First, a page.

Have you not heard of email, or are some of the councillors still insisting on snail mail?

    5. It’s been left too late and there’s no consultation” said Robert, who felt the airline could offer some changes in practice that would help the situation at the airport.
    This would be the single operator, the same company that effectively have a monopoly on all transport on and off the island, and he really thinks their going to help out, their a monopoly, they don’t care.

    6. “The real problem is the Council’s failure to control costs at the airport” said Cllr Dorrien Smith, “and if the knee jerk reaction is to simply say woops, oh dear, lets charge more to the travelling public, that’s not a good way to go on.”
    Mr DS is correct, but if the travelling public don’t finance the airport through landing taxes, who will?

    7. Marian went a stage further, saying “we never get to grips with the service that’s provided and the cost. Why should our visitors pay for mismanagement that adds to the cost?”
    Marion I agree, however I refer you to my response above #7, if the travelling public don’t finance the airport through landing taxes, who will?

    8. Cllr Sims said even if all the increase was passed on to the passenger, it would only amount to £1.40. “That’s half a cup of coffee,” he said.
    When you’re already paying £160 for a plane ticket and extra £1.40 is neither her nor there.

    Perhaps the time has come to either gift the ISSco the airport and let them run it, further adding to the cries of monopoly, or the council lobby central government for a public service subsidy, or we stop looking to air and instead concentrate on a fast all year round boat service.

  7. Steve Sims February 23, 2015 at 5:30 pm


    Some of the papers turned up unacceptably late. Robert quite reasonably proposed a deferment which blindsided me, I should have gone to the vote there and then. However members wished to comment and I had to allow that, though not for as long as I did. The meeting is running again on Thursday at 12, straight after planning so there will be no additional travel costs and hopefully it will run a little more smoothly. You live and learn.

  8. bill February 23, 2015 at 4:55 pm

    Not for the first time I have to wonder what all the (ex)visitors/tourists who visit this site make of all this – on the other hand it helps to prove that it isn’t just mainland politicians who have lost the plot. How can you, apparently suddenly, realise that the islands’ second most important asset has run out of money?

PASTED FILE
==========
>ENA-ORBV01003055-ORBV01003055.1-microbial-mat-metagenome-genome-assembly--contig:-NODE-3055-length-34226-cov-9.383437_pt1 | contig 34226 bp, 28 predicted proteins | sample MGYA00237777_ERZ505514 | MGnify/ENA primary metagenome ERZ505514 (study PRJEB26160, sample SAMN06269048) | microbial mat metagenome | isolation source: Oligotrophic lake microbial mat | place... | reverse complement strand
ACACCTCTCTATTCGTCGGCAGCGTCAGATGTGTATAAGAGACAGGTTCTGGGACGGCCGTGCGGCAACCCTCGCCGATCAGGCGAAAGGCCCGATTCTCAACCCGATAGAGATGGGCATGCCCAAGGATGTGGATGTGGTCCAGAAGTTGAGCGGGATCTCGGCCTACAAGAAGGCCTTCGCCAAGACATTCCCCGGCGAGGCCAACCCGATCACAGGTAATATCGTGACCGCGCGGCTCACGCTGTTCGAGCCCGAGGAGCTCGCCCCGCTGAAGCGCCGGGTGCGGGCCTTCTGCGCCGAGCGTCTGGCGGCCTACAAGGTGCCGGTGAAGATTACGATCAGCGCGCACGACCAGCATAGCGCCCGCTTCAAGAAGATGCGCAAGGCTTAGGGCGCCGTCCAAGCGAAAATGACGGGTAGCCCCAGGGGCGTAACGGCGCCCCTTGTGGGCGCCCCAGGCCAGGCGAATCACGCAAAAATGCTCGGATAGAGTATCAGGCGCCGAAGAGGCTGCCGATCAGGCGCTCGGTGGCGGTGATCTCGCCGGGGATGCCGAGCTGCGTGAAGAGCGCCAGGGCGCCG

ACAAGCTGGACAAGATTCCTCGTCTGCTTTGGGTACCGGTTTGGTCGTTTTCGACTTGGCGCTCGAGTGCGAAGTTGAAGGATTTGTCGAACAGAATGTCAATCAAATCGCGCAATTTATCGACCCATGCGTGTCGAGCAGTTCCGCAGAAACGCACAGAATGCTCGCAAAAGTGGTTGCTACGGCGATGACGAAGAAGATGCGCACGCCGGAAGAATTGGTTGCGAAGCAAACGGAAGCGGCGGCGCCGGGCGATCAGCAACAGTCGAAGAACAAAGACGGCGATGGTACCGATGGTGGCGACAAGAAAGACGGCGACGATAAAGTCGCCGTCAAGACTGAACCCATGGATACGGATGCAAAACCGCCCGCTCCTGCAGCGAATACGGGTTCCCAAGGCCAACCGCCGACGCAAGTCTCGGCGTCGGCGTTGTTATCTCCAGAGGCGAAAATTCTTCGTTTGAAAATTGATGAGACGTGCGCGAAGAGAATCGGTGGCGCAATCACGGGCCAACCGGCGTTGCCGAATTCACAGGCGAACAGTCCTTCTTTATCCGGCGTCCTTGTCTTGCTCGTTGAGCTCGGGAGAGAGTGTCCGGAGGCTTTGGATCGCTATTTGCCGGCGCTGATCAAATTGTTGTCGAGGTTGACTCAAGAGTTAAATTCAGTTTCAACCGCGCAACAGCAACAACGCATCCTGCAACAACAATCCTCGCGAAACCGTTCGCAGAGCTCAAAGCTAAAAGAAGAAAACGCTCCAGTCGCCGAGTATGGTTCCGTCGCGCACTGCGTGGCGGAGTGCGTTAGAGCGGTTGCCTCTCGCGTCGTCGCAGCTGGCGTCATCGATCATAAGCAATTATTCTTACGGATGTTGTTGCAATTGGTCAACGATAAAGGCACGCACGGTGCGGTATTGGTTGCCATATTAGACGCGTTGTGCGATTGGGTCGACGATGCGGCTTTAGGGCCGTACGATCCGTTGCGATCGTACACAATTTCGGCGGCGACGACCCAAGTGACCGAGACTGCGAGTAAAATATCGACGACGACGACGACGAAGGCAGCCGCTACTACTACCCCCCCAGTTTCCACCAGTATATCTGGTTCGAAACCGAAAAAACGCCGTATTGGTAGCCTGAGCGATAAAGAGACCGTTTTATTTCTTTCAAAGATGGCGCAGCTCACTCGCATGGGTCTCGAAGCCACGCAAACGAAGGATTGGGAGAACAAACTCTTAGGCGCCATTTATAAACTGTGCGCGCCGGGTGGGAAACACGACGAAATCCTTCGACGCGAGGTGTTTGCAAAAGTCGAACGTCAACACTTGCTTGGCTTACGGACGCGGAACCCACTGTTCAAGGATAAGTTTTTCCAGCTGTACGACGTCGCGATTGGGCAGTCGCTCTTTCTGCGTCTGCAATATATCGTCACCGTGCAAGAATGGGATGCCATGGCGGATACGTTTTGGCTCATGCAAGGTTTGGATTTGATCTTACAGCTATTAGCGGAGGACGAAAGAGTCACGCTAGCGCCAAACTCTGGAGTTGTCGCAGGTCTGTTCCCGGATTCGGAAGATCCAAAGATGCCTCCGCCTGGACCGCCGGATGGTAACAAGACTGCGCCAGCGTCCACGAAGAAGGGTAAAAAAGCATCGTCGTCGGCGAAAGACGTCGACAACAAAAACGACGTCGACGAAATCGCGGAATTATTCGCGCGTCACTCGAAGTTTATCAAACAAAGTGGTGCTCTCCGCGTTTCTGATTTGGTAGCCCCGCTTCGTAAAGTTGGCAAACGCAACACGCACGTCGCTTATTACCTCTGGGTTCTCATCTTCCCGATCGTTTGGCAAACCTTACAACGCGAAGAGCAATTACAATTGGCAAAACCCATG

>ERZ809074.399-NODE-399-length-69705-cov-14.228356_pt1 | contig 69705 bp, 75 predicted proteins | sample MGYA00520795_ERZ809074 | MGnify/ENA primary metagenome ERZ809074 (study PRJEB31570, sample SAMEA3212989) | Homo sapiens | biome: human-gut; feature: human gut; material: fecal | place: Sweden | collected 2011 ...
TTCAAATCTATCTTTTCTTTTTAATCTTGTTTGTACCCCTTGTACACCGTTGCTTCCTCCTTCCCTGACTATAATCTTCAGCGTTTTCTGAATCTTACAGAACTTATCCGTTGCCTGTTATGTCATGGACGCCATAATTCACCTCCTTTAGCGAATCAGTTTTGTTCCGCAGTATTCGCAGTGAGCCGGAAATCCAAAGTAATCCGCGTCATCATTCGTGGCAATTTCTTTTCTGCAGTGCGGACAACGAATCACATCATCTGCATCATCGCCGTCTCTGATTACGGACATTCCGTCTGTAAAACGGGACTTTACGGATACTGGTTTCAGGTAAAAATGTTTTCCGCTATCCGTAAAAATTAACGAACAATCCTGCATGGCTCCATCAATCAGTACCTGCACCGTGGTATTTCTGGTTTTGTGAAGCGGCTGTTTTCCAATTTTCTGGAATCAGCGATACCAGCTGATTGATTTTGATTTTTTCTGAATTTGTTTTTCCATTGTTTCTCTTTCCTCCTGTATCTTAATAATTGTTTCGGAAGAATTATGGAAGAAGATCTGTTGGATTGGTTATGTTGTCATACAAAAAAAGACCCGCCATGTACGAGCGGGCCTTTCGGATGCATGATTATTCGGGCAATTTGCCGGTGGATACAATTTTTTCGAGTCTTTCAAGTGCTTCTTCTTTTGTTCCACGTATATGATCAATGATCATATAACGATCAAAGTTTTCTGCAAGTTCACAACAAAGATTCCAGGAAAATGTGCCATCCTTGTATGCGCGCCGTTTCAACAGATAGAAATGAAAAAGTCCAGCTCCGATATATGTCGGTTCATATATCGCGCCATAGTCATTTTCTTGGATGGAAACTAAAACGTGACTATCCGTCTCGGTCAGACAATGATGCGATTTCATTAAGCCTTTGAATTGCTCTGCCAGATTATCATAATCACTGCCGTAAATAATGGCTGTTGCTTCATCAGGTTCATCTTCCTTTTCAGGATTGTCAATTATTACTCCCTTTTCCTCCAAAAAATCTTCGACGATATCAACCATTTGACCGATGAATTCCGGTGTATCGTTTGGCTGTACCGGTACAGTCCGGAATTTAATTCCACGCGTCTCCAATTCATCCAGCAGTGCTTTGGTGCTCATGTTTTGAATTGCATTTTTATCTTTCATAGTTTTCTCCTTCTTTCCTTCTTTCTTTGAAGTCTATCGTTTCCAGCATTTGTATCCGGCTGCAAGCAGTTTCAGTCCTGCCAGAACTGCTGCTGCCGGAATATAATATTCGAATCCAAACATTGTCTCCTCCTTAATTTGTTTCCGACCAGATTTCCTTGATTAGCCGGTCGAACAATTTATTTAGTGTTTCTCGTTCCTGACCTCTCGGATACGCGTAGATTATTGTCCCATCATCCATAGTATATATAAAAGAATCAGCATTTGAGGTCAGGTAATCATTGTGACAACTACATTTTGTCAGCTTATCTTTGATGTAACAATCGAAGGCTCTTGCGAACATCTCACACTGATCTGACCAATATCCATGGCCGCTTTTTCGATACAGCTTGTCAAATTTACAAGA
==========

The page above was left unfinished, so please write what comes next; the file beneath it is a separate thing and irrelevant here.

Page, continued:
9. Ray Wornes February 23, 2015 at 2:34 pm

    I sincerely hope that at Thursday’s meeting of the Transport Committee a responsible decision will be made by Councillors to increase the landing fees by the recommended amount. This will bring the airport account back into balance from its present loss-making situation. However, that loss was actually caused last year by forceful Councillors when they went against advice resulting in a loss of airport fees. This has had a knock-on effect in that the amount necessary to balance the books this year needs to be a higher percentage rise – although still a very small sum of money per passenger when compared to the high fares. The airport normally operates at cost with an adequate reserve for contingencies. This low cost operation benefits everyone in tourism. What do you think would happen if the Council decided to privatise the airport because of a loss-making situation? If we want a new helicopter service in 2016 then we must hold on to our airport to enable future competition to flourish. With all of the taxpayers’ money that has been spent on our airport we are set up for many years of low cost operations. It would be scandalous if we were to hand all that over to a private operator.

  10. Peter February 23, 2015 at 1:25 pm

    I’ve been slagged off over the weekend on this site for my boring contributions, and rightly so, as I keep on about the same old themes, which can be distilled down to:
    (1) sort out air transport, or your economy and each and every resident’s very existence on the islands are doomed
    (2) Scilly Council is utterly inept and should be shut down and its powers transferred to Cornwall.